Over-award payments and the doctrine of set off

Hands of business people working at meeting

One of the frequent issues which arises in an employment disputes is whether an employer is entitled to set off award entitlements earned by an employee against over-award payments. Here is the answer.

“In James Turner Roofing Proprietary Limited v Peters (2003) WASCA 28, the West Australian Industrial Appeal Court examined the relevant case law in situations such as the present facts, where the Respondents contend that the amount paid to the employee exceeds the amount to which the employee is entitled to under the Award, and held:

“(21) If the whole or any part of the payment is appropriated by the employer to a particular incident of employment, the employer cannot later claim to have that payment applied in satisfaction of his obligation arising under some other incident of the employment, so a payment made specifically for ordinary time worked cannot be applied in satisfaction of an obligation to make a payment in respect to some other incident of employment, such as overtime, holiday pay, clothing or the like, even if the payment made for ordinary time was more than the amount due under the award in respect of that ordinary time.”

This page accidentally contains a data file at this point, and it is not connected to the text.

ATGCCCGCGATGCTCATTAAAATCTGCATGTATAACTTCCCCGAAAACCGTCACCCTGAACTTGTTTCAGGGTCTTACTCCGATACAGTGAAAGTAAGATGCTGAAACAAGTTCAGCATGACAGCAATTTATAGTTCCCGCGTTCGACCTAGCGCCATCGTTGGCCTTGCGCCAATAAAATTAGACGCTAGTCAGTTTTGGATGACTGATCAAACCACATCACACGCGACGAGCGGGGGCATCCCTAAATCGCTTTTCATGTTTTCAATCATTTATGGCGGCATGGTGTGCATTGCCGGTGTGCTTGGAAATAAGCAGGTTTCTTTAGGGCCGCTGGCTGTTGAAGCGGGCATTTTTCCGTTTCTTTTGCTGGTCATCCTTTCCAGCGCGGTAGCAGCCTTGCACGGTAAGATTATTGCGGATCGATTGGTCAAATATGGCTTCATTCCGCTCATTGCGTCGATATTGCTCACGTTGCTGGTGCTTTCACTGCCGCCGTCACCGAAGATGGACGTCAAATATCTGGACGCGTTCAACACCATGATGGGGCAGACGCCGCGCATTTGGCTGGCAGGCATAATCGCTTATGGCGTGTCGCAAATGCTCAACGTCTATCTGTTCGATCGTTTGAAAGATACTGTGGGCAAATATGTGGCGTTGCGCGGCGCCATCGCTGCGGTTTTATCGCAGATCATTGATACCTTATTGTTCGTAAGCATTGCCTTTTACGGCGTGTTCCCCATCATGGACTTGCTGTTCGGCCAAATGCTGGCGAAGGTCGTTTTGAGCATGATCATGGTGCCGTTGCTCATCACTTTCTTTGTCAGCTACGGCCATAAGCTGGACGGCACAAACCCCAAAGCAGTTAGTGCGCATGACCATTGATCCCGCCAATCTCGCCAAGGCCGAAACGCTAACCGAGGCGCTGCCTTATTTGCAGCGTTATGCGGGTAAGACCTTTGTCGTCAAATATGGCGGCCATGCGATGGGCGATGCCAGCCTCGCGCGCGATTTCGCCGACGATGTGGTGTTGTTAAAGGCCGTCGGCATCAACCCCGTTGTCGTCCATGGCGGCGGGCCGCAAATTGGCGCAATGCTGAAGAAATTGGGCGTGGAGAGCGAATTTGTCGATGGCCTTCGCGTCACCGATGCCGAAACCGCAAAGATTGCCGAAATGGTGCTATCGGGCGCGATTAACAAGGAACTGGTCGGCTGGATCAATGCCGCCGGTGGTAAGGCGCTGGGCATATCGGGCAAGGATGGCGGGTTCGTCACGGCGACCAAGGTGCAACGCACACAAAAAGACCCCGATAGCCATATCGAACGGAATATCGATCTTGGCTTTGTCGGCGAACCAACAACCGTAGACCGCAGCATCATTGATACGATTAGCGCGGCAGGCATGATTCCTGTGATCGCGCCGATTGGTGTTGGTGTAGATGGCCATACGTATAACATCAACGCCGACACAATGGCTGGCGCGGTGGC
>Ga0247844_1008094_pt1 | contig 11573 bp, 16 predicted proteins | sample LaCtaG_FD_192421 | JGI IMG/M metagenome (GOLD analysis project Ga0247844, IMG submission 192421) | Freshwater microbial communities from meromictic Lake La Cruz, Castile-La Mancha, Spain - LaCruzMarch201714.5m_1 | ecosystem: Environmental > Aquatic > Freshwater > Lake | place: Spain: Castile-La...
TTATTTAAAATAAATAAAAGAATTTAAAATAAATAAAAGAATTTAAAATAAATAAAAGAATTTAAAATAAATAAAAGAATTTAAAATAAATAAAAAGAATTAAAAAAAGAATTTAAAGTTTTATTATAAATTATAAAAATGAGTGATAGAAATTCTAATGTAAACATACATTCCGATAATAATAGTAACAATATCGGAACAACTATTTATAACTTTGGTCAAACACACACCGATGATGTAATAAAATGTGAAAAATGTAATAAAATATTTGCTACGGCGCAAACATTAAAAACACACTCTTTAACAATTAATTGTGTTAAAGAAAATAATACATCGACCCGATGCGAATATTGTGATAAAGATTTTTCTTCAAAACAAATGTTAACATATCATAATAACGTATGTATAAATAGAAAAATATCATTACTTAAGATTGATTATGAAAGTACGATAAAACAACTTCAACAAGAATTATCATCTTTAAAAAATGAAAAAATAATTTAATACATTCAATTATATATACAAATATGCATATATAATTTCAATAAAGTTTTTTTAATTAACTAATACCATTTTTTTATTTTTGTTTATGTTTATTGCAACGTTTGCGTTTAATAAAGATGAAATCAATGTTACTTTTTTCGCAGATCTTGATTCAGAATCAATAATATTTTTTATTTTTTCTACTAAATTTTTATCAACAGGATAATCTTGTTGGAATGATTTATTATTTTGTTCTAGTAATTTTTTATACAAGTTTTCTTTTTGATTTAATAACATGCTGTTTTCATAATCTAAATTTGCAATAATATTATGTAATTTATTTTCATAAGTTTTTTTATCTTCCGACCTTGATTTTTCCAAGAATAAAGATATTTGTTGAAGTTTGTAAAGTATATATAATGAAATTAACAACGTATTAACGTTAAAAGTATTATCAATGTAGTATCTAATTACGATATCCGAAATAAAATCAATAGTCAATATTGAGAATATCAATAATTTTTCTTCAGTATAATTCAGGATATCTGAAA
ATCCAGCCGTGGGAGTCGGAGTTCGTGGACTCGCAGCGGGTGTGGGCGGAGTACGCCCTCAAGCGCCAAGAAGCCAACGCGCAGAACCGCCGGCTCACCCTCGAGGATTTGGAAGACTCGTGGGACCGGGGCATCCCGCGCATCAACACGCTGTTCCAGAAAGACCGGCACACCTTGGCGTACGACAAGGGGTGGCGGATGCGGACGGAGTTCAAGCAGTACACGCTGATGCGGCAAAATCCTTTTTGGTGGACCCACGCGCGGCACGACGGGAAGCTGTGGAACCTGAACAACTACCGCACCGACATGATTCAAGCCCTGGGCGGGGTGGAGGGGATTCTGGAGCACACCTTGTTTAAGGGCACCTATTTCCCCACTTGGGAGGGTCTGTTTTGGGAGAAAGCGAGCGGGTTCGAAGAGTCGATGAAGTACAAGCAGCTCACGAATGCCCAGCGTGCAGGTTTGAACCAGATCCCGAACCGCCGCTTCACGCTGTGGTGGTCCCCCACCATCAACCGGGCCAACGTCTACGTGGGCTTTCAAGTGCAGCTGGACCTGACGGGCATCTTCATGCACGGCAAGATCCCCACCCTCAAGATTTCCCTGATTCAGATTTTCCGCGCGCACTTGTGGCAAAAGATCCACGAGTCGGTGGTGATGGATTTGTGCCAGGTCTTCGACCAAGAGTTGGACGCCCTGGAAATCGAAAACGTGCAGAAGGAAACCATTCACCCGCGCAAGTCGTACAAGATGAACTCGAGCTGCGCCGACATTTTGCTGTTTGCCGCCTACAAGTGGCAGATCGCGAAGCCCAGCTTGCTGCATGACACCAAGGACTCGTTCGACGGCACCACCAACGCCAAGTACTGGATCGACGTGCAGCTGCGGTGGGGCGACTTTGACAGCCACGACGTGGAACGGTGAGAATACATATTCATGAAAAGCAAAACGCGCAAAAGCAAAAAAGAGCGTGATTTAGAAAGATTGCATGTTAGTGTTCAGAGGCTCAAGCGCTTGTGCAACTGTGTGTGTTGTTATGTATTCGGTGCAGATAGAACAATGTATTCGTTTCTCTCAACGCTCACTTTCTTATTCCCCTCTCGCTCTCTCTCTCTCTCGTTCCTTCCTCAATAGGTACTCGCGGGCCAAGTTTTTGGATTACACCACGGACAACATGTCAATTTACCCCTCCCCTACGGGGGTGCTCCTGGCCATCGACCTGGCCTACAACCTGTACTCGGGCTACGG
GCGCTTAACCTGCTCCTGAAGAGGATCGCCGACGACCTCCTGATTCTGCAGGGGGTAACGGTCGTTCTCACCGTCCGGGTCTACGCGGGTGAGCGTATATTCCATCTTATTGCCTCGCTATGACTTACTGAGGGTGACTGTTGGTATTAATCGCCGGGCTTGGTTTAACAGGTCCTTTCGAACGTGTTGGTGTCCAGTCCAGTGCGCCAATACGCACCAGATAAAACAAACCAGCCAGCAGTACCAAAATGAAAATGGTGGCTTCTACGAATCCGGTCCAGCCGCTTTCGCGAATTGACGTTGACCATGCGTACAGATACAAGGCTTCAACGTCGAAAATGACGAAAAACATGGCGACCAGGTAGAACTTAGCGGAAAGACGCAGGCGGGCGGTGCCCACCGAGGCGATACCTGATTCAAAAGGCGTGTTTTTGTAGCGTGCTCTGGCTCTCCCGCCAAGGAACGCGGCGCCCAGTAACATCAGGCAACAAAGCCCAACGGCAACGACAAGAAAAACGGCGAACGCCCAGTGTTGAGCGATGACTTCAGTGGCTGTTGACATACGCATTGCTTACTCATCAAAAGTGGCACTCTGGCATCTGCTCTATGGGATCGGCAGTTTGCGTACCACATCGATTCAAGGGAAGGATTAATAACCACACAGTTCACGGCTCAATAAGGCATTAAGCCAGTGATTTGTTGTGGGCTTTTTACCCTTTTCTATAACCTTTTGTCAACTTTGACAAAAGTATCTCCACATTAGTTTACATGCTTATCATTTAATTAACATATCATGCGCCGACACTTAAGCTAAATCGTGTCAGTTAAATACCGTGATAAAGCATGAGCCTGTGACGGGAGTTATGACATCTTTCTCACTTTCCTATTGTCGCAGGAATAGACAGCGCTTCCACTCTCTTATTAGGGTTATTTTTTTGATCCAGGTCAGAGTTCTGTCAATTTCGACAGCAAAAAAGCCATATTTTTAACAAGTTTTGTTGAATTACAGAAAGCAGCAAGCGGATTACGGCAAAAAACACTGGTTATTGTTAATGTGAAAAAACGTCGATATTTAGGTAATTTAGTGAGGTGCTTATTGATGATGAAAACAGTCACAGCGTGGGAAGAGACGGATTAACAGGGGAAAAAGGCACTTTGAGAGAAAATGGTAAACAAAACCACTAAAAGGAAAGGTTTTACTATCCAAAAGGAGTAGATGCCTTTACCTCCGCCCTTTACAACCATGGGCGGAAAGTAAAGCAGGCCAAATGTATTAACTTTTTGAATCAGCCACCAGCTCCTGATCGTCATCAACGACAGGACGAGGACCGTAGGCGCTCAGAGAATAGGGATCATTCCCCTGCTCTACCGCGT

The Respondents arguments that any provision of intrinsic worth such as the use of the motor vehicle by the Applicant and any excess payments that might have been paid to the Applicant are capable of being set off against the amounts owed to him are rejected.  Any set-off agreement is limited in scope by the terms of the Award.  None of the matters set out in cl.7 are met on the evidence before the Court.”


Balemian v Mobilia Manufactguring Pty Ltd (2017) FCCA 743 delivered 13 April 2017 per Hartnett J